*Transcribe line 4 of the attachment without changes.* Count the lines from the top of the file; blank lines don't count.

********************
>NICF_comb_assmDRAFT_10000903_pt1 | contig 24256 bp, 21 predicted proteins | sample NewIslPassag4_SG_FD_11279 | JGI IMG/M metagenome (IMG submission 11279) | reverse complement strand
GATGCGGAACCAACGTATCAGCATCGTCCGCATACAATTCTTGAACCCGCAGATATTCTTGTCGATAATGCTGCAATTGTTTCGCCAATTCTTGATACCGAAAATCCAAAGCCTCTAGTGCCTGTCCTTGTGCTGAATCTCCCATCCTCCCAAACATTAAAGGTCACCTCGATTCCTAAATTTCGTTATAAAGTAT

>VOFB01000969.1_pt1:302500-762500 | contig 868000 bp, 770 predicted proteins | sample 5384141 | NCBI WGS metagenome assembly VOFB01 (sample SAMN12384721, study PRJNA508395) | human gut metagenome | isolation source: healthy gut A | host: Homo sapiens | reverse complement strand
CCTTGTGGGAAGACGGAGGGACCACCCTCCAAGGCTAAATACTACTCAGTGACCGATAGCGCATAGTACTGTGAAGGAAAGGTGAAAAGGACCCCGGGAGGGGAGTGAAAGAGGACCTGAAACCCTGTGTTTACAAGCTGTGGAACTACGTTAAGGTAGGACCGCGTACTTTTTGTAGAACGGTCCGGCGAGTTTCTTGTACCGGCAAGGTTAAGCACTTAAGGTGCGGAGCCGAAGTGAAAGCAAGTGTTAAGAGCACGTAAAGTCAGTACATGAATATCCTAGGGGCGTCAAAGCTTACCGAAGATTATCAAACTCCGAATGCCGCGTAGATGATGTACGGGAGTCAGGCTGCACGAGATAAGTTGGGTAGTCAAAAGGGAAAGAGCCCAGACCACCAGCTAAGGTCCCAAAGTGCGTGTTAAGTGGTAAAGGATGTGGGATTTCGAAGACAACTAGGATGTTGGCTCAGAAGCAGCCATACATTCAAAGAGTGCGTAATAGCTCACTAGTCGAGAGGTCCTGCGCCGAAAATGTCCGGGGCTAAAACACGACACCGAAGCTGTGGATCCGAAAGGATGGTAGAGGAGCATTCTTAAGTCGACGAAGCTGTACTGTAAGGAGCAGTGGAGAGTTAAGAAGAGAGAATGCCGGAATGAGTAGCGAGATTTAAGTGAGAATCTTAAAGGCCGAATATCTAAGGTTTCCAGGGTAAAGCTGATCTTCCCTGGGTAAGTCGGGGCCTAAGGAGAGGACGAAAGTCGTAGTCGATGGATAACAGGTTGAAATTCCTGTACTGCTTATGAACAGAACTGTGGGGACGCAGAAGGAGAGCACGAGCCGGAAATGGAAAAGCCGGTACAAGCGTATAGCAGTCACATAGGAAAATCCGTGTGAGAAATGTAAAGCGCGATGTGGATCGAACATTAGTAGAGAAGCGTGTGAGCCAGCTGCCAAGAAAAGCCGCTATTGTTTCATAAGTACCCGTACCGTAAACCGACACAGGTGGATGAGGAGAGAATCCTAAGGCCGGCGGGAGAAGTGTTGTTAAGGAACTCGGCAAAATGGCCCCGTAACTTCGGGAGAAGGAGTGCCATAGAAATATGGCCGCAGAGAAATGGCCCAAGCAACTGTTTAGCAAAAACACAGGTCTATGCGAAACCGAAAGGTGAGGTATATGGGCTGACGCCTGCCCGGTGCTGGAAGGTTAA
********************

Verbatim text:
CCTTGTGGGAAGACGGAGGGACCACCCTCCAAGGCTAAATACTACTCAGTGACCGATAGCGCATAGTACTGTGAAGGAAAGGTGAAAAGGACCCCGGGAGGGGAGTGAAAGAGGACCTGAAACCCTGTGTTTACAAGCTGTGGAACTACGTTAAGGTAGGACCGCGTACTTTTTGTAGAACGGTCCGGCGAGTTTCTTGTACCGGCAAGGTTAAGCACTTAAGGTGCGGAGCCGAAGTGAAAGCAAGTGTTAAGAGCACGTAAAGTCAGTACATGAATATCCTAGGGGCGTCAAAGCTTACCGAAGATTATCAAACTCCGAATGCCGCGTAGATGATGTACGGGAGTCAGGCTGCACGAGATAAGTTGGGTAGTCAAAAGGGAAAGAGCCCAGACCACCAGCTAAGGTCCCAAAGTGCGTGTTAAGTGGTAAAGGATGTGGGATTTCGAAGACAACTAGGATGTTGGCTCAGAAGCAGCCATACATTCAAAGAGTGCGTAATAGCTCACTAGTCGAGAGGTCCTGCGCCGAAAATGTCCGGGGCTAAAACACGACACCGAAGCTGTGGATCCGAAAGGATGGTAGAGGAGCATTCTTAAGTCGACGAAGCTGTACTGTAAGGAGCAGTGGAGAGTTAAGAAGAGAGAATGCCGGAATGAGTAGCGAGATTTAAGTGAGAATCTTAAAGGCCGAATATCTAAGGTTTCCAGGGTAAAGCTGATCTTCCCTGGGTAAGTCGGGGCCTAAGGAGAGGACGAAAGTCGTAGTCGATGGATAACAGGTTGAAATTCCTGTACTGCTTATGAACAGAACTGTGGGGACGCAGAAGGAGAGCACGAGCCGGAAATGGAAAAGCCGGTACAAGCGTATAGCAGTCACATAGGAAAATCCGTGTGAGAAATGTAAAGCGCGATGTGGATCGAACATTAGTAGAGAAGCGTGTGAGCCAGCTGCCAAGAAAAGCCGCTATTGTTTCATAAGTACCCGTACCGTAAACCGACACAGGTGGATGAGGAGAGAATCCTAAGGCCGGCGGGAGAAGTGTTGTTAAGGAACTCGGCAAAATGGCCCCGTAACTTCGGGAGAAGGAGTGCCATAGAAATATGGCCGCAGAGAAATGGCCCAAGCAACTGTTTAGCAAAAACACAGGTCTATGCGAAACCGAAAGGTGAGGTATATGGGCTGACGCCTGCCCGGTGCTGGAAGGTTAA